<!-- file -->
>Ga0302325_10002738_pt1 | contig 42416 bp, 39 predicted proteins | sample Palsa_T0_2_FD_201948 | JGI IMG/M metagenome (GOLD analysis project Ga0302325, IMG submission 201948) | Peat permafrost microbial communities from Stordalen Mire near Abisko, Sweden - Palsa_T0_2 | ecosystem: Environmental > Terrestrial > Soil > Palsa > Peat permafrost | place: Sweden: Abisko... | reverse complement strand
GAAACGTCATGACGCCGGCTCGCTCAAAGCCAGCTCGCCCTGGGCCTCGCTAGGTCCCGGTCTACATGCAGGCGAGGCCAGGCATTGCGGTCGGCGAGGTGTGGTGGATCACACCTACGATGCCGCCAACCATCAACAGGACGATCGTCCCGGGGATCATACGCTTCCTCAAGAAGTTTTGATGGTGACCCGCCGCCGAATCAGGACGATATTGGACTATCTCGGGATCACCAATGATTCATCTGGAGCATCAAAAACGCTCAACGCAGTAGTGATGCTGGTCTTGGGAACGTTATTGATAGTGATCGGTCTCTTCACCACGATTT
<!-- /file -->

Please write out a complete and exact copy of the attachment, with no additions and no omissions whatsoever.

>Ga0302325_10002738_pt1 | contig 42416 bp, 39 predicted proteins | sample Palsa_T0_2_FD_201948 | JGI IMG/M metagenome (GOLD analysis project Ga0302325, IMG submission 201948) | Peat permafrost microbial communities from Stordalen Mire near Abisko, Sweden - Palsa_T0_2 | ecosystem: Environmental > Terrestrial > Soil > Palsa > Peat permafrost | place: Sweden: Abisko... | reverse complement strand
GAAACGTCATGACGCCGGCTCGCTCAAAGCCAGCTCGCCCTGGGCCTCGCTAGGTCCCGGTCTACATGCAGGCGAGGCCAGGCATTGCGGTCGGCGAGGTGTGGTGGATCACACCTACGATGCCGCCAACCATCAACAGGACGATCGTCCCGGGGATCATACGCTTCCTCAAGAAGTTTTGATGGTGACCCGCCGCCGAATCAGGACGATATTGGACTATCTCGGGATCACCAATGATTCATCTGGAGCATCAAAAACGCTCAACGCAGTAGTGATGCTGGTCTTGGGAACGTTATTGATAGTGATCGGTCTCTTCACCACGATTT